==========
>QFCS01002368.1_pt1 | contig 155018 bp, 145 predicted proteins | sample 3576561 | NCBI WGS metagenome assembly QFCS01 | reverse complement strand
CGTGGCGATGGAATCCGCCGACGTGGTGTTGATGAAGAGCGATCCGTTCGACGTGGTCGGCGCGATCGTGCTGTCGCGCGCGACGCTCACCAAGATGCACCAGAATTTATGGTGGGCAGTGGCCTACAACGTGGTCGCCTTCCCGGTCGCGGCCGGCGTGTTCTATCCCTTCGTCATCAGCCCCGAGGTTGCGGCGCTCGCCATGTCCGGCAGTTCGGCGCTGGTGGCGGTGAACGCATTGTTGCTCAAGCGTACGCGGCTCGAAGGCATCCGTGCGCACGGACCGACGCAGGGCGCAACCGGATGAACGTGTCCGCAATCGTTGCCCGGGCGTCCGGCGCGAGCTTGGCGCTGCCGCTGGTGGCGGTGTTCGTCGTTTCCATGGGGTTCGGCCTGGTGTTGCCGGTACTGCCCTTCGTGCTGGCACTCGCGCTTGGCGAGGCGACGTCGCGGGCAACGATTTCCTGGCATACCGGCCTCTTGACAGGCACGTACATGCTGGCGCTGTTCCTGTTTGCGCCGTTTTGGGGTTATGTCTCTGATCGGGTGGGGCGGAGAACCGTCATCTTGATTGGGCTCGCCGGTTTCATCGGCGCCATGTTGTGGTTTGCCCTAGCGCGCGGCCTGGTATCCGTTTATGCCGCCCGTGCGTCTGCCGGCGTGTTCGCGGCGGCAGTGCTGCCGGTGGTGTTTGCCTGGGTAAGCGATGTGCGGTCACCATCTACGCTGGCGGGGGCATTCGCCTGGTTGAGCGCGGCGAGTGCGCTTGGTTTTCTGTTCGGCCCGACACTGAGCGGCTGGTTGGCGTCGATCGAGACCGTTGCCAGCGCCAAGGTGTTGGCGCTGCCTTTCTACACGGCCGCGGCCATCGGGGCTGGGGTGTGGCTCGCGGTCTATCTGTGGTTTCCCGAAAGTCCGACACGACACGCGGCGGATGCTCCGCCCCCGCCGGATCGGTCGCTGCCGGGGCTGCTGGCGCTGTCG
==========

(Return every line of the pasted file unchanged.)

>QFCS01002368.1_pt1 | contig 155018 bp, 145 predicted proteins | sample 3576561 | NCBI WGS metagenome assembly QFCS01 | reverse complement strand
CGTGGCGATGGAATCCGCCGACGTGGTGTTGATGAAGAGCGATCCGTTCGACGTGGTCGGCGCGATCGTGCTGTCGCGCGCGACGCTCACCAAGATGCACCAGAATTTATGGTGGGCAGTGGCCTACAACGTGGTCGCCTTCCCGGTCGCGGCCGGCGTGTTCTATCCCTTCGTCATCAGCCCCGAGGTTGCGGCGCTCGCCATGTCCGGCAGTTCGGCGCTGGTGGCGGTGAACGCATTGTTGCTCAAGCGTACGCGGCTCGAAGGCATCCGTGCGCACGGACCGACGCAGGGCGCAACCGGATGAACGTGTCCGCAATCGTTGCCCGGGCGTCCGGCGCGAGCTTGGCGCTGCCGCTGGTGGCGGTGTTCGTCGTTTCCATGGGGTTCGGCCTGGTGTTGCCGGTACTGCCCTTCGTGCTGGCACTCGCGCTTGGCGAGGCGACGTCGCGGGCAACGATTTCCTGGCATACCGGCCTCTTGACAGGCACGTACATGCTGGCGCTGTTCCTGTTTGCGCCGTTTTGGGGTTATGTCTCTGATCGGGTGGGGCGGAGAACCGTCATCTTGATTGGGCTCGCCGGTTTCATCGGCGCCATGTTGTGGTTTGCCCTAGCGCGCGGCCTGGTATCCGTTTATGCCGCCCGTGCGTCTGCCGGCGTGTTCGCGGCGGCAGTGCTGCCGGTGGTGTTTGCCTGGGTAAGCGATGTGCGGTCACCATCTACGCTGGCGGGGGCATTCGCCTGGTTGAGCGCGGCGAGTGCGCTTGGTTTTCTGTTCGGCCCGACACTGAGCGGCTGGTTGGCGTCGATCGAGACCGTTGCCAGCGCCAAGGTGTTGGCGCTGCCTTTCTACACGGCCGCGGCCATCGGGGCTGGGGTGTGGCTCGCGGTCTATCTGTGGTTTCCCGAAAGTCCGACACGACACGCGGCGGATGCTCCGCCCCCGCCGGATCGGTCGCTGCCGGGGCTGCTGGCGCTGTCG